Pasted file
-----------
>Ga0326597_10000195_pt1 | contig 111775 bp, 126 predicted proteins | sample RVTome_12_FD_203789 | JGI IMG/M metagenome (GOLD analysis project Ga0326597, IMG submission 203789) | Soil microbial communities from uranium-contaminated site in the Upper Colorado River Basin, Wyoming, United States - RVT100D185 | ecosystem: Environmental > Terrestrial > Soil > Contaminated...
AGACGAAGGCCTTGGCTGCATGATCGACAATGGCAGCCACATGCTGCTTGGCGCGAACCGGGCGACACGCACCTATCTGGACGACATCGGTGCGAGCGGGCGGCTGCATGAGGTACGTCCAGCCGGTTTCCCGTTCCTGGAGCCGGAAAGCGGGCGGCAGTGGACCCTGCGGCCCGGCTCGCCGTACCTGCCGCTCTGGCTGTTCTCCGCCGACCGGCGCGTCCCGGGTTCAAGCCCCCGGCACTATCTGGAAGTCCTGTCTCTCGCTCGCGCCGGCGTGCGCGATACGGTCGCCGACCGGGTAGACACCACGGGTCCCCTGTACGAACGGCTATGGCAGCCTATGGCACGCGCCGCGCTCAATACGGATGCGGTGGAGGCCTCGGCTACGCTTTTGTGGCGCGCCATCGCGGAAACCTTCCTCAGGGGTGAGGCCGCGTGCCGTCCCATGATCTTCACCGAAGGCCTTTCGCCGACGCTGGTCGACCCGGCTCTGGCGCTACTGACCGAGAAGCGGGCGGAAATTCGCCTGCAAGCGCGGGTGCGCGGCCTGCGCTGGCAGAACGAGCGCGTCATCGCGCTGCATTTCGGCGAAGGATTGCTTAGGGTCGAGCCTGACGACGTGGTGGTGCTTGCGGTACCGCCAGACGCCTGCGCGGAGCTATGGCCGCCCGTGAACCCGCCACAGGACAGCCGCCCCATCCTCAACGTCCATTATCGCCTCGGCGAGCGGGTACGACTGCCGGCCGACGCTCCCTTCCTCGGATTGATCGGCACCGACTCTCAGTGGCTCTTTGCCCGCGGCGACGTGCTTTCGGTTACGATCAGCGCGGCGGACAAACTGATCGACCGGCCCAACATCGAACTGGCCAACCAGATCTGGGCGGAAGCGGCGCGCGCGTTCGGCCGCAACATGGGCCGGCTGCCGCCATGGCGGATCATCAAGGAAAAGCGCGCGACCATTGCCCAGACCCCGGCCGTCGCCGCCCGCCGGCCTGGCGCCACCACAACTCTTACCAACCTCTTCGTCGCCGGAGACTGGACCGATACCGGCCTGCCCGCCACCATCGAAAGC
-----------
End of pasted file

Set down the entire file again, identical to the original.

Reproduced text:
>Ga0326597_10000195_pt1 | contig 111775 bp, 126 predicted proteins | sample RVTome_12_FD_203789 | JGI IMG/M metagenome (GOLD analysis project Ga0326597, IMG submission 203789) | Soil microbial communities from uranium-contaminated site in the Upper Colorado River Basin, Wyoming, United States - RVT100D185 | ecosystem: Environmental > Terrestrial > Soil > Contaminated...
AGACGAAGGCCTTGGCTGCATGATCGACAATGGCAGCCACATGCTGCTTGGCGCGAACCGGGCGACACGCACCTATCTGGACGACATCGGTGCGAGCGGGCGGCTGCATGAGGTACGTCCAGCCGGTTTCCCGTTCCTGGAGCCGGAAAGCGGGCGGCAGTGGACCCTGCGGCCCGGCTCGCCGTACCTGCCGCTCTGGCTGTTCTCCGCCGACCGGCGCGTCCCGGGTTCAAGCCCCCGGCACTATCTGGAAGTCCTGTCTCTCGCTCGCGCCGGCGTGCGCGATACGGTCGCCGACCGGGTAGACACCACGGGTCCCCTGTACGAACGGCTATGGCAGCCTATGGCACGCGCCGCGCTCAATACGGATGCGGTGGAGGCCTCGGCTACGCTTTTGTGGCGCGCCATCGCGGAAACCTTCCTCAGGGGTGAGGCCGCGTGCCGTCCCATGATCTTCACCGAAGGCCTTTCGCCGACGCTGGTCGACCCGGCTCTGGCGCTACTGACCGAGAAGCGGGCGGAAATTCGCCTGCAAGCGCGGGTGCGCGGCCTGCGCTGGCAGAACGAGCGCGTCATCGCGCTGCATTTCGGCGAAGGATTGCTTAGGGTCGAGCCTGACGACGTGGTGGTGCTTGCGGTACCGCCAGACGCCTGCGCGGAGCTATGGCCGCCCGTGAACCCGCCACAGGACAGCCGCCCCATCCTCAACGTCCATTATCGCCTCGGCGAGCGGGTACGACTGCCGGCCGACGCTCCCTTCCTCGGATTGATCGGCACCGACTCTCAGTGGCTCTTTGCCCGCGGCGACGTGCTTTCGGTTACGATCAGCGCGGCGGACAAACTGATCGACCGGCCCAACATCGAACTGGCCAACCAGATCTGGGCGGAAGCGGCGCGCGCGTTCGGCCGCAACATGGGCCGGCTGCCGCCATGGCGGATCATCAAGGAAAAGCGCGCGACCATTGCCCAGACCCCGGCCGTCGCCGCCCGCCGGCCTGGCGCCACCACAACTCTTACCAACCTCTTCGTCGCCGGAGACTGGACCGATACCGGCCTGCCCGCCACCATCGAAAGC